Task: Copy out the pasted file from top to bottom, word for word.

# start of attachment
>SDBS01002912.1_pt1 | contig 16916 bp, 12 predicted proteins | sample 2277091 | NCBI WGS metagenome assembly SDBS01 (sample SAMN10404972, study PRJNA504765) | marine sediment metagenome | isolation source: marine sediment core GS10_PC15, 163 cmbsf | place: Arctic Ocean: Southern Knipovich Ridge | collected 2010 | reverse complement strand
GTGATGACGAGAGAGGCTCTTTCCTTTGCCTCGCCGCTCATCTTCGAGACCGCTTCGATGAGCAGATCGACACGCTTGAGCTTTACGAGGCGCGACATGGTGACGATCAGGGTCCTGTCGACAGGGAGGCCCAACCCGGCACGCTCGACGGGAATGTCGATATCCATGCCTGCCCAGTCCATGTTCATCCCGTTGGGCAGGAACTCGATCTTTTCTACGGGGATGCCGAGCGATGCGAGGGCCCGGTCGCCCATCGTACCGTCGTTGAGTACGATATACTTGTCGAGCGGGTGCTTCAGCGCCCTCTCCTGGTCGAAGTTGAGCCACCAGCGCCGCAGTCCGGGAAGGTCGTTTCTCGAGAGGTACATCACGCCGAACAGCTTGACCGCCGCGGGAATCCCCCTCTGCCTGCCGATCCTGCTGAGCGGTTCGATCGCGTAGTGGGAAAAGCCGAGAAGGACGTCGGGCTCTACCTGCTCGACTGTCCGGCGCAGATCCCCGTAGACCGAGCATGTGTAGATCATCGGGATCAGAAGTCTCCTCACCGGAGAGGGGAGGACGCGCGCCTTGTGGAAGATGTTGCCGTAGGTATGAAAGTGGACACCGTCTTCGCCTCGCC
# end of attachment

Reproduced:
>SDBS01002912.1_pt1 | contig 16916 bp, 12 predicted proteins | sample 2277091 | NCBI WGS metagenome assembly SDBS01 (sample SAMN10404972, study PRJNA504765) | marine sediment metagenome | isolation source: marine sediment core GS10_PC15, 163 cmbsf | place: Arctic Ocean: Southern Knipovich Ridge | collected 2010 | reverse complement strand
GTGATGACGAGAGAGGCTCTTTCCTTTGCCTCGCCGCTCATCTTCGAGACCGCTTCGATGAGCAGATCGACACGCTTGAGCTTTACGAGGCGCGACATGGTGACGATCAGGGTCCTGTCGACAGGGAGGCCCAACCCGGCACGCTCGACGGGAATGTCGATATCCATGCCTGCCCAGTCCATGTTCATCCCGTTGGGCAGGAACTCGATCTTTTCTACGGGGATGCCGAGCGATGCGAGGGCCCGGTCGCCCATCGTACCGTCGTTGAGTACGATATACTTGTCGAGCGGGTGCTTCAGCGCCCTCTCCTGGTCGAAGTTGAGCCACCAGCGCCGCAGTCCGGGAAGGTCGTTTCTCGAGAGGTACATCACGCCGAACAGCTTGACCGCCGCGGGAATCCCCCTCTGCCTGCCGATCCTGCTGAGCGGTTCGATCGCGTAGTGGGAAAAGCCGAGAAGGACGTCGGGCTCTACCTGCTCGACTGTCCGGCGCAGATCCCCGTAGACCGAGCATGTGTAGATCATCGGGATCAGAAGTCTCCTCACCGGAGAGGGGAGGACGCGCGCCTTGTGGAAGATGTTGCCGTAGGTATGAAAGTGGACACCGTCTTCGCCTCGCC